Sunday, February 26, 2012


So far, there are two reviews of WFAT3e posted to Amazon.  That was pretty quick, and I greatly appreciate the effort that went into making that review available.

If you've got a copy of WFAT3e and are considering writing a review, here's what I'd like to humbly ask...please consider doing more than just reiterating the table of contents.   After all, this book isn't just the second edition with some new info added...this is a companion book that should be on your bookshelf right next to the second edition.  In writing this edition, I took out stuff that hasn't really changed (PE file format, etc.) and instead included stuff specific to Windows 7, such as Volume Shadow Copies, and a bunch of new file formats.  I added an entire chapter just on Timeline Analysis, as well as one on Malware Detection.  In the first chapter, I went into more detail regarding what I consider to be core analysis getting your thoughts and feedback on those would not only be interesting for me, but also be very valuable for other potential readers who look to your review to help them make up their minds.

Addendum: Keith's review is posted here.  Thanks so much for sharing your review!  Corey's review is posted here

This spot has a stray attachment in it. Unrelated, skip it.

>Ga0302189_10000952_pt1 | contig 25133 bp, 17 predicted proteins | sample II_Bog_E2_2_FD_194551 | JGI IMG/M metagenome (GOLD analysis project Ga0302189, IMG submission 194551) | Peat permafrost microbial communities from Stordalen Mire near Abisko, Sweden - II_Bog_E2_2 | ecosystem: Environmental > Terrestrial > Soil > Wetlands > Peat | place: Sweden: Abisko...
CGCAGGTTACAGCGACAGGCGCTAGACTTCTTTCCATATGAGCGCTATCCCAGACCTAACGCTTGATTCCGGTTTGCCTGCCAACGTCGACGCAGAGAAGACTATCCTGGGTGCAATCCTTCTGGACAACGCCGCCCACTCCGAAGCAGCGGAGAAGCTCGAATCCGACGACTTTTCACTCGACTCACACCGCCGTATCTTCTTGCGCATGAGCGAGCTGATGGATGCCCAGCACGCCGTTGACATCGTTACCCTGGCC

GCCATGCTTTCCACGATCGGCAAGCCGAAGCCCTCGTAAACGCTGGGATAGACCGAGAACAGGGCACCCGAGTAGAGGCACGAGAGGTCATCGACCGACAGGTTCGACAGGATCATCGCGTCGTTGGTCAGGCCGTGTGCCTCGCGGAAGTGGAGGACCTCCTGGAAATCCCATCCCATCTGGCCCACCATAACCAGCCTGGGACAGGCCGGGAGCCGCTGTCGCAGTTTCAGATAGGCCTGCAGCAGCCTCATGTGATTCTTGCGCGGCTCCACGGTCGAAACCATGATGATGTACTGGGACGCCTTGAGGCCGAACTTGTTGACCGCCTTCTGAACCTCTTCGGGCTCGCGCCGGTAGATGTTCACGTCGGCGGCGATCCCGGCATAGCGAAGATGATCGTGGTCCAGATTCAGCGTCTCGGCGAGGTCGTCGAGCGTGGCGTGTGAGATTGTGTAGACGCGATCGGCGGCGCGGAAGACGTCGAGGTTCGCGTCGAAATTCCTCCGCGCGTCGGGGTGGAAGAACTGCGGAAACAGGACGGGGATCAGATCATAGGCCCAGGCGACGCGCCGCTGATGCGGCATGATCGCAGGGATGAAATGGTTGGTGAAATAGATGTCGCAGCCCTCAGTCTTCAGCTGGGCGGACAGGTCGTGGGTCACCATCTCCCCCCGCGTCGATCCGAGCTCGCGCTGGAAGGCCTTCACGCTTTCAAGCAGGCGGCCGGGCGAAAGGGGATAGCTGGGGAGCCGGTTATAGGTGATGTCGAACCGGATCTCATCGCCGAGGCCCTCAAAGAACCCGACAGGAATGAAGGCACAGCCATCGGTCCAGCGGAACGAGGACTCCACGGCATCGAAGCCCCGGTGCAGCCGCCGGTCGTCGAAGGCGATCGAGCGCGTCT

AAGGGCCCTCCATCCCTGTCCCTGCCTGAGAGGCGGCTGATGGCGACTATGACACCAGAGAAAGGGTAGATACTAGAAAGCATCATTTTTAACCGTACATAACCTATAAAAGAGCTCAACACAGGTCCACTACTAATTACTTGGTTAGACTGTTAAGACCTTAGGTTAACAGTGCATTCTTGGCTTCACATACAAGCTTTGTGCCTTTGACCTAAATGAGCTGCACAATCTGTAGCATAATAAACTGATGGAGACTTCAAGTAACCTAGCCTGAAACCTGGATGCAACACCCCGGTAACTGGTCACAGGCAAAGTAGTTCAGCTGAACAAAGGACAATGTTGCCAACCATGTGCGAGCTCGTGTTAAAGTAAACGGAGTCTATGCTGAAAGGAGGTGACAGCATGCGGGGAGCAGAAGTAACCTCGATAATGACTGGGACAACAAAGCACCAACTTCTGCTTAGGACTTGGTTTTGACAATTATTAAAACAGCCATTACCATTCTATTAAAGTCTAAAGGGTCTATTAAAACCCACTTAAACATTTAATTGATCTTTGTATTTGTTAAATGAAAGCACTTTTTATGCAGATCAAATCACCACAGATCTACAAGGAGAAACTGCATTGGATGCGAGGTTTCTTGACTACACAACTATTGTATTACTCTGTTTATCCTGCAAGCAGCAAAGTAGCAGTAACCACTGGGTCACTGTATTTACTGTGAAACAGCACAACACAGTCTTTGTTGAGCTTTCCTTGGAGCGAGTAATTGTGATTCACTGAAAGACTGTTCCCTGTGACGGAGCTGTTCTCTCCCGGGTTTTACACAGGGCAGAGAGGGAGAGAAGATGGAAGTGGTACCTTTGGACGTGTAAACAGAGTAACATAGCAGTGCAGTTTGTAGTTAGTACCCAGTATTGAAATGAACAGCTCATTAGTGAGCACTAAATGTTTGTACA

Registry Analysis
Speaking of books, I've received a couple of emails asking me when a second edition of Windows Registry Forensics would be available.  While it's much too early to have a second edition at the moment, it's not too early to start thinking about it.  So, I thought I throw this out to the a second edition something that would be of interest?

If so, what would you want to see added or modified in this second edition?

The agenda for the SANS Forensic Summit 2012 has been posted and it looks like this year's summit is going to be another outstanding event for DFIR folks.  I've attended all of the summits, which started in 2008, with the exception of last year's event.  These are always really great events, combining quality material and presenters with some excellent networking opportunities.

This time around, I've been selected to give the second keynote presentation on Wed, 27 June, an honor that I greatly appreciate and am humbled by.

For my presentation, I plan to use my CfP material, something I put together that I call, "Intro to Windows 7 Forensic Analysis".  I'll try to pack as much practical, 'you can use this right now' knowledge into the hour that I have available.  Keep in mind that the keynote will be at 8am...for me, that's almost lunch time, but I'm aware that many are still deep in REM (get it...R.E.M.??) sleep at that time of the day.